Modern BMX bike steel calipers properly installed, with good pads (more on that below) will work as well for your purpose as higher cost calipers some may suggest from race bikes or new from the local bike shop. They will also clear middleweight fenders fine. If you are into it (I am) you will find what you need on one of the millions of new bikes Americans discard every year because the tires went flat or the paint color is out of style. Just don’t use the pads, they are most likely made from rust and cow dung.
Like another member said, the caliper ends can be gently bent to align with the wheels, and on steel calipers this could be done to align them to drop center rims as well, although I never had to do so.
A lot of bikes came from the factory with drop center rims and caliper brakes. I don't like it either but they work after the pads wear in or you sand them on a belt sander to cut an angle horizontally on them.
Buy good pads not the cheap things at Wal-Mart. Look for the RED ones, they are a better stopping coumpound in the old pads and are better wet than the black ones. Buy some nice ones from eBay, or I may have a spare set or two.
Another solution (not my favorite) is the bolt on caliper brake adapters. They bolt onto the fork legs at any point needed and are still available here and on eBay reasonably. Schwinn and Resilion both made them, the resilion version may cost less but it may take a week or two to get them from England. They use a cable similar to a GYRO cable on a bmx trick bike. I do not like them because they scratch up paint on the fork and if tightened too much or the set bolt tightend they can dent the fork a little.
Drum brakes are nice, I use them on some of my musclebike builds on frames that arent made for caliper mounting (ie: Schwinn) but the Schwinn Fore Brake, while an excellent choice is way too expensive to use on an old middleweight fun bike. It will also make the bike, wheel or even the hub (by cutting the spokes and brake cable) prone to theft. I would suggest a Sturmey Archer, Akai, GRI.ME.CA, or even the knockoff wheels with drums installed. There are cheaper ways than eBay if cost is a factor (it is for me).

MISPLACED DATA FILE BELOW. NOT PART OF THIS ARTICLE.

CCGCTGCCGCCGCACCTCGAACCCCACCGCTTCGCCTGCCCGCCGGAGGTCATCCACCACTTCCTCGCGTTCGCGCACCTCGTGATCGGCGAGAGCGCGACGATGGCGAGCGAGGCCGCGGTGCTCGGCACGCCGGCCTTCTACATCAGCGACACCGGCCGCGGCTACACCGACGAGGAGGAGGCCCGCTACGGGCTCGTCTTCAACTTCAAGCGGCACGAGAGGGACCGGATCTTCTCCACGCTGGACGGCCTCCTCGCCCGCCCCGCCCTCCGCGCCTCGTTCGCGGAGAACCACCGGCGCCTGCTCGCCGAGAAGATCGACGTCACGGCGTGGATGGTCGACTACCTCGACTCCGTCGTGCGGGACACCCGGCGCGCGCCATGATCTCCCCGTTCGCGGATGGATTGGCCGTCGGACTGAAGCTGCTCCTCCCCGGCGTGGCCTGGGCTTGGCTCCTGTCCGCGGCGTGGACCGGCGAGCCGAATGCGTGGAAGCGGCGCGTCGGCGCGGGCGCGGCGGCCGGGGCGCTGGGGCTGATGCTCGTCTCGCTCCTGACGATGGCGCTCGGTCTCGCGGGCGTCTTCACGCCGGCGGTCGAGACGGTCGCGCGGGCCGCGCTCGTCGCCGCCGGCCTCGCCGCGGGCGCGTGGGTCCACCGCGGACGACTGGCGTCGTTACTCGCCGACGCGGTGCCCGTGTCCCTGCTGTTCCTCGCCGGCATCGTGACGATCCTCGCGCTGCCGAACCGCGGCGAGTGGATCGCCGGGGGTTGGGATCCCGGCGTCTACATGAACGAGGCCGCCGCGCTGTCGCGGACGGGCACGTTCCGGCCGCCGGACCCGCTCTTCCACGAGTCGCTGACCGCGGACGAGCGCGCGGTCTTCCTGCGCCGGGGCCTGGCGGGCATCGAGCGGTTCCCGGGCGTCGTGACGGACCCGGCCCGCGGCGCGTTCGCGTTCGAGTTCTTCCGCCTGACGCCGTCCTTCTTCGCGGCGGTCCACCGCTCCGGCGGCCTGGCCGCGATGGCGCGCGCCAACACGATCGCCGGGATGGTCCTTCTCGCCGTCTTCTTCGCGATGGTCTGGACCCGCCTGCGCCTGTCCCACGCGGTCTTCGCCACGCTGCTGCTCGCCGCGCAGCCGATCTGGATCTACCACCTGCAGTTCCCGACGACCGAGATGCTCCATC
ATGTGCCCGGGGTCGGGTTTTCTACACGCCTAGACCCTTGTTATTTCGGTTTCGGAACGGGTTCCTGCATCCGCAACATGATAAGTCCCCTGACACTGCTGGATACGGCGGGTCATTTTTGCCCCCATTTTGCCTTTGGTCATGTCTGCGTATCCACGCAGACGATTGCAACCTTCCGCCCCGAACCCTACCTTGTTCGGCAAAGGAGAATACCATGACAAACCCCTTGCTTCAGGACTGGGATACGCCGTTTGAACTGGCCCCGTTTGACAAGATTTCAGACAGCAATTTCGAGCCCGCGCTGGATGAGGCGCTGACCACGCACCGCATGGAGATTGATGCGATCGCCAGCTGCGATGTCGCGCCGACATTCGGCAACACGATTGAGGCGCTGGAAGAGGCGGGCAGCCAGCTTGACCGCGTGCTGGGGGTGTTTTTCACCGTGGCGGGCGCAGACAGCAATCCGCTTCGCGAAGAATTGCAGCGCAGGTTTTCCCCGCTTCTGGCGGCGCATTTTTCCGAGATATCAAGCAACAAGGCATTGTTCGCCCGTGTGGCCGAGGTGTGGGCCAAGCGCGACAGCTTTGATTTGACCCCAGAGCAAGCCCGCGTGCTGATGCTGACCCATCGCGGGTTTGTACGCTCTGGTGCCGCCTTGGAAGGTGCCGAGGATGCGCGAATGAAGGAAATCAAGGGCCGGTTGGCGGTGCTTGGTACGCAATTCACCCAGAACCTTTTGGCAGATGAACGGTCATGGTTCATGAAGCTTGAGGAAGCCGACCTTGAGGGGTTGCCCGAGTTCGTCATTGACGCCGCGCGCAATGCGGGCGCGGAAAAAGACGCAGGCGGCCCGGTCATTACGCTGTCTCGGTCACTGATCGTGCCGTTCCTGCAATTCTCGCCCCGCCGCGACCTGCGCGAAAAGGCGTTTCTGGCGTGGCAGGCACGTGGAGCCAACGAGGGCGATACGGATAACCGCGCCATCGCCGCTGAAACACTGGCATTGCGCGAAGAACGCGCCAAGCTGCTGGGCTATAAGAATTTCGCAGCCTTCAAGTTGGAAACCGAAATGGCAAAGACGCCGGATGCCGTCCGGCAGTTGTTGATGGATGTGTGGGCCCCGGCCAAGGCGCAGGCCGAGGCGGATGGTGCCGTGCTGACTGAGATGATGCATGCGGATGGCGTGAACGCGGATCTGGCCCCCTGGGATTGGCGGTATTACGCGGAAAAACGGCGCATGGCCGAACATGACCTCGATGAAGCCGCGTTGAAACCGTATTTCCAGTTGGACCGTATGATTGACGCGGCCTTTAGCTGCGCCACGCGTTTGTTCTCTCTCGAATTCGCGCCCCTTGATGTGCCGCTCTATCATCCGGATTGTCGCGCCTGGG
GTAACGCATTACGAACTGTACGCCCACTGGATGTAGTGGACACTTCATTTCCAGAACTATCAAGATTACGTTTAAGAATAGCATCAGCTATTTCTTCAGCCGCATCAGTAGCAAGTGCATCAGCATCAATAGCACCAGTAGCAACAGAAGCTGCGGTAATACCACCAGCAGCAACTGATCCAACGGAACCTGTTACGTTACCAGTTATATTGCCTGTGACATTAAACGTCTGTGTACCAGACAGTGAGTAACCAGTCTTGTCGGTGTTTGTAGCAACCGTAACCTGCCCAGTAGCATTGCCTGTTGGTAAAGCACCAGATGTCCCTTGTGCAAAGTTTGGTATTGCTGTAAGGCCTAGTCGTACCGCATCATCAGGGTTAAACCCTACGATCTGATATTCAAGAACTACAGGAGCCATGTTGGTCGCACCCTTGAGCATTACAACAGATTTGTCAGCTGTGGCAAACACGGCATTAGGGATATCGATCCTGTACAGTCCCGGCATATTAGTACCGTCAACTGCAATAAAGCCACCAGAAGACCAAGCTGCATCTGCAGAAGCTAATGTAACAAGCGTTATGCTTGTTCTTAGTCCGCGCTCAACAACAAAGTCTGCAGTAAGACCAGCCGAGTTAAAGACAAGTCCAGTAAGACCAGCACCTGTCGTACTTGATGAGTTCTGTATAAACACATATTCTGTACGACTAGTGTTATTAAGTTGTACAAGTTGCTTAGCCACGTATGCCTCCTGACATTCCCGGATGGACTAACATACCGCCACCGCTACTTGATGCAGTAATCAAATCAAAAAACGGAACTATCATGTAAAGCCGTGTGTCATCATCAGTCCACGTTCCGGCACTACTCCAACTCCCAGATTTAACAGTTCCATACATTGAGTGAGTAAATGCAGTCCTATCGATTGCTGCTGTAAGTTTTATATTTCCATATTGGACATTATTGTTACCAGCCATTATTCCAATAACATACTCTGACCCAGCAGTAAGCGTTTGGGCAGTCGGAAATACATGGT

Feel free to contact me or I am sure some other knowledgeable members who will be able to walk you through this, or check with the bike co-op. Someone there I bet spokes wheels and may build you a wheel for parts cost only (I would but too far away) or even a modest fee that would be worth it and still way less than a Fore Brake alone. If you like that enough buy a rear to match and put a single speed BMX sprocket on it, or if you use Sturmey Archer get an AB hub and have a 3 speed with minimal setup.
Not a sales pitch, but I have a spare AB hub here to do a 3 speed rear and can get front brake hubs from England if you decide you like the idea. Nice shiny chrome, and everyone knows that while chrome may not (always) get you home, it may get you somewhere. And it is fun to polish!
I also have a GRI.ME.CA 36 hole rear here, but they aren't as shiny. What I did see of your bike says SHINY!
Am I at 5 pages yet? Just checking.
Rob

My name is Rob, and I approve this instructional.